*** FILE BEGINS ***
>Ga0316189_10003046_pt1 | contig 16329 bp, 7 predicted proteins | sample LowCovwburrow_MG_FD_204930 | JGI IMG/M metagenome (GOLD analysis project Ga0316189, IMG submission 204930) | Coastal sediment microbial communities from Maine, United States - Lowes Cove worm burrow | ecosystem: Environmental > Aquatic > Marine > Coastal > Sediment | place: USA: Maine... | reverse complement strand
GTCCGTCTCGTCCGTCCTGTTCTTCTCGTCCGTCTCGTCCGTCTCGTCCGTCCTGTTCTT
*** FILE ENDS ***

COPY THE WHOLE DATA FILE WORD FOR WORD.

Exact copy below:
>Ga0316189_10003046_pt1 | contig 16329 bp, 7 predicted proteins | sample LowCovwburrow_MG_FD_204930 | JGI IMG/M metagenome (GOLD analysis project Ga0316189, IMG submission 204930) | Coastal sediment microbial communities from Maine, United States - Lowes Cove worm burrow | ecosystem: Environmental > Aquatic > Marine > Coastal > Sediment | place: USA: Maine... | reverse complement strand
GTCCGTCTCGTCCGTCCTGTTCTTCTCGTCCGTCTCGTCCGTCTCGTCCGTCCTGTTCTT